uploads///Iron ore

Why Rio Reported Weaker-than-Expected Iron Ore Production in 1Q15


Apr. 21 2015, Published 2:53 p.m. ET

Iron ore production

Rio Tinto’s (RIO) 1Q15 Pilbara iron ore production was 71.1 million tons (Rio’s share, 57.3 million tons). It was 12% higher than 1Q14. First quarter 2015 production was 6% lower than the fourth quarter of last year. The main reason of the decline was the impact of wet weather throughout the quarter.

Pilbara’s 1Q15 sales were 69.3 million tons (Rio’s share, 55.4 million tons), which were 8% higher than 4Q14 but 12% lower than 1Q14. The company noted that this was a result of weather impacts from Tropical Cyclone Olwyn and a train derailment that temporarily blocked the inload train circuit at Dampier.

Iron Ore Company of Canada (or IOC) produced 3.6 million tons of pellets and concentrate, and shipments of 3.1 million tons were in line. Operational improvements offset the impact of weather compared to last year.

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Pilbara expansion on track

Rio’s Pilbara expansion infrastructure is nearing completion and remains on track for delivery by the end of the first half of 2015. Rio maintained that all its major rail, marine, and wharf works are in place.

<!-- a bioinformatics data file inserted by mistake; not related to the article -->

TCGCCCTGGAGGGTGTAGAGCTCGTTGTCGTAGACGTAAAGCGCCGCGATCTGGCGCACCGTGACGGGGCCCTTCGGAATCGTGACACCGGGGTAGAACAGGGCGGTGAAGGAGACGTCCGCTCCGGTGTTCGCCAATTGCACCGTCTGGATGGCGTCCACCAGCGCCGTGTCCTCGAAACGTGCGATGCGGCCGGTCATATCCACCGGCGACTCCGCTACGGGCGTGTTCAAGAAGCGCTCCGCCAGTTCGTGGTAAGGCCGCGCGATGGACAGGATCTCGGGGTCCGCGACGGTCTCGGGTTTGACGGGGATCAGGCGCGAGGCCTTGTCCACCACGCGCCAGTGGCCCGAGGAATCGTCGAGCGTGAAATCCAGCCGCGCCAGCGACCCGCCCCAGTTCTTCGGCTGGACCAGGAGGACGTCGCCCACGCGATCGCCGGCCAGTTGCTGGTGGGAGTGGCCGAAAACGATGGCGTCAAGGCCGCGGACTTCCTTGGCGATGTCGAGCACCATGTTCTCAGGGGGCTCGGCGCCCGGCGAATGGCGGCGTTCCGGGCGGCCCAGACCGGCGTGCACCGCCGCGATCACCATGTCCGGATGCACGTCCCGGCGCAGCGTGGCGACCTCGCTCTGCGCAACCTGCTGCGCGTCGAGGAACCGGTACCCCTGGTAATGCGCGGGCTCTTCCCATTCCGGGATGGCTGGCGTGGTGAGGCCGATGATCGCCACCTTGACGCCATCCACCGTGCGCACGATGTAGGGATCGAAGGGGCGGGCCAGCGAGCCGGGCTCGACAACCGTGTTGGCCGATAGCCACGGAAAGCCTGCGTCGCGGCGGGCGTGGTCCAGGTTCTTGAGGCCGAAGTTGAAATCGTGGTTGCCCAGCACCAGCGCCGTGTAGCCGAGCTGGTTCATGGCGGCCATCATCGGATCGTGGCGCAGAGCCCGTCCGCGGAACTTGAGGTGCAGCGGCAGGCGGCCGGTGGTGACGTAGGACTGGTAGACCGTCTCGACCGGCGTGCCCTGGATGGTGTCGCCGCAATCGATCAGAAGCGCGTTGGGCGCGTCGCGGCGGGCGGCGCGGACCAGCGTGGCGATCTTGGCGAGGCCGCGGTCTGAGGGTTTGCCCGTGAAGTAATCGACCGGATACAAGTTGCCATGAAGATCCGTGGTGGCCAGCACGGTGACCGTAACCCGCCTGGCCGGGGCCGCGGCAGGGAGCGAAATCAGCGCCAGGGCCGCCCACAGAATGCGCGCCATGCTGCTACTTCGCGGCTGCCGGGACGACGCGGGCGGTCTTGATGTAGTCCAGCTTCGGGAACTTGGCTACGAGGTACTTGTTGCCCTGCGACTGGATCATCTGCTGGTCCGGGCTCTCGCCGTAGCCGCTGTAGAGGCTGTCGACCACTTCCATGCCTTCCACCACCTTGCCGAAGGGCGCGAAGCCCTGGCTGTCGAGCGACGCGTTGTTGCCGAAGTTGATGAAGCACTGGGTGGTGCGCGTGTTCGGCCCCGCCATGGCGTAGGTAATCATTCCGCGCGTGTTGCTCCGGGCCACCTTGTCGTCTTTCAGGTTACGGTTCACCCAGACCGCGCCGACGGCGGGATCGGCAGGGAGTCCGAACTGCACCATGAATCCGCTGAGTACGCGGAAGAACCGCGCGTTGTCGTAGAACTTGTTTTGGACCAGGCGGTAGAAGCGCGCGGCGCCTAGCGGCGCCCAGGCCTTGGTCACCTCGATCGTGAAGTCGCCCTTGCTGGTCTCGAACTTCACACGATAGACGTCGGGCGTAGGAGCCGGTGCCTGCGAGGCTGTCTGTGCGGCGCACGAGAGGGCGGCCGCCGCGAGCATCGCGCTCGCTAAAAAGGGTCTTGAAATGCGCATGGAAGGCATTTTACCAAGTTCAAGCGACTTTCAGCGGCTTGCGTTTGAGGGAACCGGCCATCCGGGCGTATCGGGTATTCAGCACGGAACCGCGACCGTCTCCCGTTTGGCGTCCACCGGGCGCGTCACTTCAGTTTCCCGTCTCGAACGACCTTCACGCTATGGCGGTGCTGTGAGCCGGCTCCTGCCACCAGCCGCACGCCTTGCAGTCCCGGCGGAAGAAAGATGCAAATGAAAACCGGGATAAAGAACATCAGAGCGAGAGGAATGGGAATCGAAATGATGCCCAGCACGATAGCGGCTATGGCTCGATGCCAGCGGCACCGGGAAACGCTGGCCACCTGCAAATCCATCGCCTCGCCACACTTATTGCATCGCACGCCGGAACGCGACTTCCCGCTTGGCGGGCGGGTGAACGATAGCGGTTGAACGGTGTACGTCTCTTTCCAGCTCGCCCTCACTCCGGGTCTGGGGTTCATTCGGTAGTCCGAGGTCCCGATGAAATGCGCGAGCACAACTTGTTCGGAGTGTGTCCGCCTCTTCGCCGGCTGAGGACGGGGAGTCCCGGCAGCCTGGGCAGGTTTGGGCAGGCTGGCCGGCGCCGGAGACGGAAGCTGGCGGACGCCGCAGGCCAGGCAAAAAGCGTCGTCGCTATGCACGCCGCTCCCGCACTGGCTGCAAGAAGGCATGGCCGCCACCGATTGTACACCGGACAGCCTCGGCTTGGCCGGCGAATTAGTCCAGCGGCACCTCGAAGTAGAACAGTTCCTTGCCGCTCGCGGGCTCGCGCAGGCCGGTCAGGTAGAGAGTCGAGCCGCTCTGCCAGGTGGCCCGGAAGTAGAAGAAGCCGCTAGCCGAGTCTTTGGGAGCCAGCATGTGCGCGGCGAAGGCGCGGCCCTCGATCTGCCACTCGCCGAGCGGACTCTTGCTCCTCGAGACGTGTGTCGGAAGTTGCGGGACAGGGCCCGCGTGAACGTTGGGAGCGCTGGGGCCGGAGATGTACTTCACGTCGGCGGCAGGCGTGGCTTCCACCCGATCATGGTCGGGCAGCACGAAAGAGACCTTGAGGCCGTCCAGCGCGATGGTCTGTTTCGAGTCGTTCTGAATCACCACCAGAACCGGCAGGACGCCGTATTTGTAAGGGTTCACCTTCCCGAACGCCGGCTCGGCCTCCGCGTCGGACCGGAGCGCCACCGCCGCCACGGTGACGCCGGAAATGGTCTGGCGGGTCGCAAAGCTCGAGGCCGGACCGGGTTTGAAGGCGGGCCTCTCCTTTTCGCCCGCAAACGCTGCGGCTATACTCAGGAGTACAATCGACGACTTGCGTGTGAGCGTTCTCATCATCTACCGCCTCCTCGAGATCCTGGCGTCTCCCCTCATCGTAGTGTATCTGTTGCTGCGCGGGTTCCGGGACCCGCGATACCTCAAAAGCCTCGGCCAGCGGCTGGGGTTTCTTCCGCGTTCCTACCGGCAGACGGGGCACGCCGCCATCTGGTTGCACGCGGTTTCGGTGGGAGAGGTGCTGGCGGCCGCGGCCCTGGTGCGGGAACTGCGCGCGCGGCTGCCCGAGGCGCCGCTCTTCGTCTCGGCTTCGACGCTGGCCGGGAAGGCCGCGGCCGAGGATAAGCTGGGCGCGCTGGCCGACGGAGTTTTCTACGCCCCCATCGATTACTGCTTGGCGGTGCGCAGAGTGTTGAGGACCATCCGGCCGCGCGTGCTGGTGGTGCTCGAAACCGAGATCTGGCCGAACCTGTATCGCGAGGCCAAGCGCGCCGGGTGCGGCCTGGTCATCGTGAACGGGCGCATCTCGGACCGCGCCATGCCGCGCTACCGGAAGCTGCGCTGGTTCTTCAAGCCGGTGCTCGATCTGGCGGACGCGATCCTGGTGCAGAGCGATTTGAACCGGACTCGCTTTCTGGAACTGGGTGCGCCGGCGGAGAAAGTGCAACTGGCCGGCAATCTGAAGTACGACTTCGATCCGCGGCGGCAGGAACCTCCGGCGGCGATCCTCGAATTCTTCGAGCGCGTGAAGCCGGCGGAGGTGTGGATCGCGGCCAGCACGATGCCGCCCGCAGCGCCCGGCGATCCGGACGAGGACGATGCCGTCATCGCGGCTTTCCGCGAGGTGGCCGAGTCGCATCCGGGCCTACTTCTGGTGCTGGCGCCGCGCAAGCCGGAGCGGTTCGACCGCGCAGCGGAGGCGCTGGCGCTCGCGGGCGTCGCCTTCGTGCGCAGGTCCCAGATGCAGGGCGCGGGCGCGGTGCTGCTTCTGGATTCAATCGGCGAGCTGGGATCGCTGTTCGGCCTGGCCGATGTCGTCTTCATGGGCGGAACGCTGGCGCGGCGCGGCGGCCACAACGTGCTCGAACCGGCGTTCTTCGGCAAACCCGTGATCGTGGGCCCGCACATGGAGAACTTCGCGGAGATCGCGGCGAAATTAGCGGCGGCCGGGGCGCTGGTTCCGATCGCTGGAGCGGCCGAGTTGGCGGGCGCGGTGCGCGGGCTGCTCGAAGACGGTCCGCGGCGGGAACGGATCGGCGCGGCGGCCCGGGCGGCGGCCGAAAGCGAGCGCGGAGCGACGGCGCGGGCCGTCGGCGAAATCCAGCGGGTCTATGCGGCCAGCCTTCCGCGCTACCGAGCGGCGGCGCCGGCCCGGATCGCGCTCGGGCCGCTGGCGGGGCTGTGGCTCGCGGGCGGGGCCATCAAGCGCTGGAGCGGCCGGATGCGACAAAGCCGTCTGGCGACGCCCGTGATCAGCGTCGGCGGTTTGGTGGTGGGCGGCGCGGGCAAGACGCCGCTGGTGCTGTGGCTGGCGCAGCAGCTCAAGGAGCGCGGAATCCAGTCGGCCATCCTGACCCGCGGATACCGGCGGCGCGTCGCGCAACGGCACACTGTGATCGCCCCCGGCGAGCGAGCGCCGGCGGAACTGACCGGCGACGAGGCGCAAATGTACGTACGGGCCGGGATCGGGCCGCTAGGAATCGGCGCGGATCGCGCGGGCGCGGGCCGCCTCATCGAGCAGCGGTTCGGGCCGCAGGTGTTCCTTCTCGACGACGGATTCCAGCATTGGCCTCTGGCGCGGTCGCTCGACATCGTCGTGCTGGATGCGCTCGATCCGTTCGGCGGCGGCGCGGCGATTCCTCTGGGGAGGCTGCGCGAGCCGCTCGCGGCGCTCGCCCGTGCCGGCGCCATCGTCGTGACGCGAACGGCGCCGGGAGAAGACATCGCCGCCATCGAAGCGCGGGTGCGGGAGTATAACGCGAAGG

2015 guidance maintained

Rio Tinto maintained its previous guidance for iron ore global shipments, approaching 350 million tons (100% basis) from its operations in Australia and Canada. Rio noted that as part of the ongoing efficiency program, inventory drawdown will be used throughout the year to maximize cash flows. According to the company, shipments and production are each subject to weather conditions.

Since Rio has maintained its production target for iron ore, the production and shipments are now expected to be second half weighted.

Iron ore prices hit a decade low of $47.08 per ton on April 2. This is mainly due to supply glut created by iron ore miners, including BHP Billiton (BHP), Rio, Vale (VALE), and Fortescue Metals Group (FSUGY). Oversupply coupled with weak demand from China, which constitutes two-thirds of the overall seaborne demand, is leading to an unprecedented fall in iron ore prices. This is hitting relatively smaller companies such as Cliffs Natural Resources (CLF) with high debt. CLF forms 3.7% of the SPDR S&P Metals and Mining ETF (XME).


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